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Common cold - how to treat at home

Colds are very common. A visit to your health care provider's office is often not needed, and colds often get better in 3 to 4 days.

A type of germ called a virus causes most colds. There are many types of viruses that can cause a cold. Depending on what virus you have, your symptoms may vary.

Common symptoms of a cold include:

  • Fever (100°F [37.7°C] or higher) and chills
  • Headache, sore muscles, and fatigue
  • Cough
  • Nasal symptoms, such as stuffiness, runny nose, yellow or green snot, and sneezing
  • Sore throat

Treating Your Cold

Treating your symptoms will not make your cold go away, but will help you feel better. Antibiotics are almost never needed to treat a common cold.

Acetaminophen (Tylenol) and ibuprofen (Advil, Motrin) help lower fever and relieve muscle aches.

  • DO NOT use aspirin.
  • Check the label for the proper dose.
  • Call your provider if you need to take these medicines more than 4 times per day or for more than 2 or 3 days.

Over-the-counter (OTC) cold and cough medicines may help ease symptoms in adults and older children.

  • They are not recommended for children under age 6. Talk to your provider before giving your child OTC cold medicine, which can have serious side effects.
  • Coughing is your body's way of getting mucus out of your lungs. So use cough syrups only when your cough becomes too painful.
  • Throat lozenges or sprays for your sore throat.

Many cough and cold medicines you buy have more than one medicine inside. Read the labels carefully to make sure you do not take too much of any one medicine. If you take prescription medicines for another health problem, ask your provider which OTC cold medicines are safe for you.

Drink plenty of fluids, get enough sleep, and stay away from secondhand smoke.

Wheezing can be a common symptom of a cold if you have asthma.

  • Use your rescue inhaler as prescribed if you are wheezing.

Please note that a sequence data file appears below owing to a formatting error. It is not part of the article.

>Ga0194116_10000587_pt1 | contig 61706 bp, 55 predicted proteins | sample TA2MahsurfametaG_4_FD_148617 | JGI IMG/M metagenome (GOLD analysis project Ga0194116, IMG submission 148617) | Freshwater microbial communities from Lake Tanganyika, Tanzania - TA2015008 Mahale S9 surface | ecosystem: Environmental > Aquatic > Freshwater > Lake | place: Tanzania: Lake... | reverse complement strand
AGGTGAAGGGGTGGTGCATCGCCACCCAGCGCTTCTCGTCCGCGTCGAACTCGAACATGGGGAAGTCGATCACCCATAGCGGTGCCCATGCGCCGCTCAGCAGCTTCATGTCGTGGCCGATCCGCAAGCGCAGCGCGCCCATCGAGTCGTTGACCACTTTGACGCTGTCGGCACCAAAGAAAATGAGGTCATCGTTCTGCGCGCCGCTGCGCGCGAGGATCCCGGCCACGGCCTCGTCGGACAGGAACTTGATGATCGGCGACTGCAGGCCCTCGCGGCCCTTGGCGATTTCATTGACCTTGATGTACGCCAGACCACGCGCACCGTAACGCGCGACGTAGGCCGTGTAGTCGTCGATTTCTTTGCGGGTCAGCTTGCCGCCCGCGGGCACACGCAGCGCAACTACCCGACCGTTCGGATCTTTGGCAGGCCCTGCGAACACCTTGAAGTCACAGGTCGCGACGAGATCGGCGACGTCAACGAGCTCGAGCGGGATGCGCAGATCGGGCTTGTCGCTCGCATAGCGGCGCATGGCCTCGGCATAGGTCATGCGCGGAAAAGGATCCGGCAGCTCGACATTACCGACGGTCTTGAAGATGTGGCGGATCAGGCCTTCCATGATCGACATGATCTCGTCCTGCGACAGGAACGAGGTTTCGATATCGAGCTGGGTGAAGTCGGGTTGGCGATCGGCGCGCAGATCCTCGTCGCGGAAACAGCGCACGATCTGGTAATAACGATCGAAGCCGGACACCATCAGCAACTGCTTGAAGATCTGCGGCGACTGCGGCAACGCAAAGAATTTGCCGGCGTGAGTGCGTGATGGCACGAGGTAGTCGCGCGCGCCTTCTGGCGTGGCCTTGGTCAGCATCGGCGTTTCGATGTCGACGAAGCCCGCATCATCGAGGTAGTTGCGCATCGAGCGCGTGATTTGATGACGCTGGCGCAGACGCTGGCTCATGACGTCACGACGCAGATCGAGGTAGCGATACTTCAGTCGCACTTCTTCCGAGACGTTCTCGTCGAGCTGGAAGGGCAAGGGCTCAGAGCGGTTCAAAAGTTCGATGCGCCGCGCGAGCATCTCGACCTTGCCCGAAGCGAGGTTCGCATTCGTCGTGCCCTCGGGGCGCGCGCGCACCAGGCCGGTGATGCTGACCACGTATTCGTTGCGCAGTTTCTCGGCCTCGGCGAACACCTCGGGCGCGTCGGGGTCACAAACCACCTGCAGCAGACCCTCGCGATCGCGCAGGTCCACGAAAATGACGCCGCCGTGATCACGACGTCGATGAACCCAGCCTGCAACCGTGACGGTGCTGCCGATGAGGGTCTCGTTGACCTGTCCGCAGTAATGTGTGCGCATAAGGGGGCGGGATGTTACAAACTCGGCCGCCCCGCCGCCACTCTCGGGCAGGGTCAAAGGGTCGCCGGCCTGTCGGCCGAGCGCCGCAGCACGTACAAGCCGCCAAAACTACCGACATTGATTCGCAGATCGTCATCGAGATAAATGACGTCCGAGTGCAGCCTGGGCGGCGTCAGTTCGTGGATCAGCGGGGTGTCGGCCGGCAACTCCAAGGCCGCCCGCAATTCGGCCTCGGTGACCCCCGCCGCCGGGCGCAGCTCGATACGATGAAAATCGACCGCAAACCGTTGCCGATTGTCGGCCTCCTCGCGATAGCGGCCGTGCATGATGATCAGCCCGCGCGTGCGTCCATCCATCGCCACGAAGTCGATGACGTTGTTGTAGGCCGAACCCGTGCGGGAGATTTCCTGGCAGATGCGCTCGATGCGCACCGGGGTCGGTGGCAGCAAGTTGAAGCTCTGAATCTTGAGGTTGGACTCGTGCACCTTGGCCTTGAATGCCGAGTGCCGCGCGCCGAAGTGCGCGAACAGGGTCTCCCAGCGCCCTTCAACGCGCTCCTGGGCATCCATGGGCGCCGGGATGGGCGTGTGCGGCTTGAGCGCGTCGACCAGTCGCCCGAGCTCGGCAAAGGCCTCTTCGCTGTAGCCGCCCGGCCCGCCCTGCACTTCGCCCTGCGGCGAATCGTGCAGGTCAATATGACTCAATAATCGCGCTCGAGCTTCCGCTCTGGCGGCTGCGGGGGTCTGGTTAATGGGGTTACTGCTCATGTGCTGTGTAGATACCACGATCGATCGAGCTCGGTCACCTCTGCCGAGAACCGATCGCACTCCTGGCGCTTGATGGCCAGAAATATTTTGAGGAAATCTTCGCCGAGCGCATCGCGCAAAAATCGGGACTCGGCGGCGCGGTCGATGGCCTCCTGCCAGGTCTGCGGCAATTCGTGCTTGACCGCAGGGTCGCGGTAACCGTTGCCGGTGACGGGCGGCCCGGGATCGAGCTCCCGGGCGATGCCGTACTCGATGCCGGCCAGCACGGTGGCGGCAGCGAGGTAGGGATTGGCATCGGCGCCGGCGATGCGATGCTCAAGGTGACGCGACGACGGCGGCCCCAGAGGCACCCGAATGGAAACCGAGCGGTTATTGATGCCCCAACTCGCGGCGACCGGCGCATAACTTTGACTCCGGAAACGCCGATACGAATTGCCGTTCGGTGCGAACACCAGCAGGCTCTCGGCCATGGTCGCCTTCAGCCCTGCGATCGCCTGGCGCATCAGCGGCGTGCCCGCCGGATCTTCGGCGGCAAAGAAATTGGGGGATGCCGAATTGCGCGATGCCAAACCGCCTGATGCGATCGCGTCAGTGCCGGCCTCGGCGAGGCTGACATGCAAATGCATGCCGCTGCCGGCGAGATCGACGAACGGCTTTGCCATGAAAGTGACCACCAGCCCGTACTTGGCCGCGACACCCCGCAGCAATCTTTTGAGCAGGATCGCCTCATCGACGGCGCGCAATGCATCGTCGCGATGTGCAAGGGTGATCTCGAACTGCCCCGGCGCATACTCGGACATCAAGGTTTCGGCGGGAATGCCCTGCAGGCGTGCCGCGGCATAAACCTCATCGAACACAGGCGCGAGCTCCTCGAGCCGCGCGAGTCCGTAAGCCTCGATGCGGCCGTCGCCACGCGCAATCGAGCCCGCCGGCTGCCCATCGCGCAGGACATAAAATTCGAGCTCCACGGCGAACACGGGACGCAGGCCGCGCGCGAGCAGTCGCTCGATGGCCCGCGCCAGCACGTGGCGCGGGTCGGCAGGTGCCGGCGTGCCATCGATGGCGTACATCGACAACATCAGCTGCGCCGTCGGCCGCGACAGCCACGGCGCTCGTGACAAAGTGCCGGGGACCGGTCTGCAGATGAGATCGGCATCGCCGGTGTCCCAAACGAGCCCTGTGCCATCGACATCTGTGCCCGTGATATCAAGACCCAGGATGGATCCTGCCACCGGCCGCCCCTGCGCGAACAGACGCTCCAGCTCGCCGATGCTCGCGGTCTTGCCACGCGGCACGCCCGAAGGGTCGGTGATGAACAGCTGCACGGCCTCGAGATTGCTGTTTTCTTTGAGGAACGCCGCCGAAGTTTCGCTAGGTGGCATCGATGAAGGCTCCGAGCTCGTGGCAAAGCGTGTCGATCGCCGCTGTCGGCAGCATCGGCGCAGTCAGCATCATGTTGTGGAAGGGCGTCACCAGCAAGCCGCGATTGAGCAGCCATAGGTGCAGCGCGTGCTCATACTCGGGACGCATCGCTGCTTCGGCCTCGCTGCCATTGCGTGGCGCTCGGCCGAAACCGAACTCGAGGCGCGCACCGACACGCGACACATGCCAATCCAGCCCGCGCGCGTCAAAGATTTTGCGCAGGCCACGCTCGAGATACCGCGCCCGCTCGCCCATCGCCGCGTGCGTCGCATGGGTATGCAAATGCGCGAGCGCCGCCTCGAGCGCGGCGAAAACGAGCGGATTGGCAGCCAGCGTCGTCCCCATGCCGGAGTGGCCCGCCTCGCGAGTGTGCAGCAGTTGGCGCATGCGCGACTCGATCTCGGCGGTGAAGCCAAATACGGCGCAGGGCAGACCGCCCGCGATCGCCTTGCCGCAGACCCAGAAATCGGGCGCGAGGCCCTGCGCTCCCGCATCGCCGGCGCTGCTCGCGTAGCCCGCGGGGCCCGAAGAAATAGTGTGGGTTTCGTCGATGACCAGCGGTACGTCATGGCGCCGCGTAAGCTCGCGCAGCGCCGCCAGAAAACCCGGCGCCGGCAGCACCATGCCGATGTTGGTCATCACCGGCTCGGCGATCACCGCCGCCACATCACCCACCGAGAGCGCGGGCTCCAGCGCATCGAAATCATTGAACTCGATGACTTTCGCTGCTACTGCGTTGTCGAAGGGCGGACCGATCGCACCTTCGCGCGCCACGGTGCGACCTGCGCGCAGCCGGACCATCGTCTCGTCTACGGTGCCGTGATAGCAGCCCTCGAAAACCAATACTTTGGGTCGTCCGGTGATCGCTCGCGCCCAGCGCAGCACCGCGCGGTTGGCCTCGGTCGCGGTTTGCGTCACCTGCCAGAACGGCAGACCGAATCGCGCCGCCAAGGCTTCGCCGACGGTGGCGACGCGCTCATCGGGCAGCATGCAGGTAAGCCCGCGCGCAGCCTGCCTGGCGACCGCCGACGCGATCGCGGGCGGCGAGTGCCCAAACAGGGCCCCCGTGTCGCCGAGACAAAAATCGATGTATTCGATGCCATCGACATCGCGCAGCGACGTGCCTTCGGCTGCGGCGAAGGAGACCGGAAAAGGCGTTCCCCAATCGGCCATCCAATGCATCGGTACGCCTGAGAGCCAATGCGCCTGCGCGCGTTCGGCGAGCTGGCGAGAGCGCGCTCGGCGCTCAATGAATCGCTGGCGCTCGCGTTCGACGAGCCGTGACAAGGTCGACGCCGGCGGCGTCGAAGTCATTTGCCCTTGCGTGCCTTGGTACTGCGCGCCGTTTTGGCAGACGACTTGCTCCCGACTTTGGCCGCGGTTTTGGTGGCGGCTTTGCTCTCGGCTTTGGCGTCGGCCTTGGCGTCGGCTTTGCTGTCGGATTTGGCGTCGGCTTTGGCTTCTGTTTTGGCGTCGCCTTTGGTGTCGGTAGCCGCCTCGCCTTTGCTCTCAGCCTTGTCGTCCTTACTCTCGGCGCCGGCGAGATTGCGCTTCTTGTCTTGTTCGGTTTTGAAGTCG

• See your provider immediately if it becomes hard to breathe.

Home Remedies

Many home remedies are popular treatments for the common cold. These include vitamin C, zinc supplements, and echinacea.

Although not proven to be helpful, most home remedies are safe for most people.

  • Some remedies may cause side effects or allergic reactions.
  • Certain remedies may change the way other medicines work.
  • Talk to your provider before trying any herbs and supplements.

Preventing the Spread of Colds

Wash your hands often. This is the best way to stop the spread of germs.

To wash your hands correctly:

  • Rub soap onto wet hands for 20 seconds. Make sure to get under your fingernails. Dry your hands with a clean paper towel and turn faucet off with paper towel.
  • You can also use alcohol-based hand sanitizers. Use a dime size amount and rub all over your hands until they are dry.

To further prevent colds:

  • Stay home when you are sick.
  • Cough or sneeze into a tissue or into the crease of your elbow and not into the air.

When to Call the Doctor

Try treating your cold at home first. Call your provider right away, or go to the emergency room, if you have:

  • Difficulty breathing
  • Sudden chest pain or abdominal pain
  • Sudden dizziness
  • Acting strangely
  • Severe vomiting that does not go away

Also call your provider if:

  • You start acting strangely
  • Your symptoms get worse or do not improve after 7 to 10 days

Alternative Names

Upper respiratory infection - home care; URI - home care

References

Miller EK, Williams JV. The common cold. In: Kliegman RM, Stanton BF, St. Geme JW, Schor NF, eds. Nelson Textbook of Pediatrics. 20th ed. Philadelphia, PA: Elsevier; 2016:chap 379.

Turner RB. The common cold. In: Bennett JE, Dolin R, Blaser MJ, eds. Mandell, Douglas, and Bennett's Principles and Practice of Infectious Diseases, Updated Edition. 8th ed. Philadelphia, PA: Elsevier Saunders; 2015:chap 58.

Review Date 12/10/2016

Updated by: Linda J. Vorvick, MD, Clinical Associate Professor, Department of Family Medicine, UW Medicine, School of Medicine, University of Washington, Seattle, WA. Also reviewed by David Zieve, MD, MHA, Medical Director, Brenda Conaway, Editorial Director, and the A.D.A.M. Editorial team.

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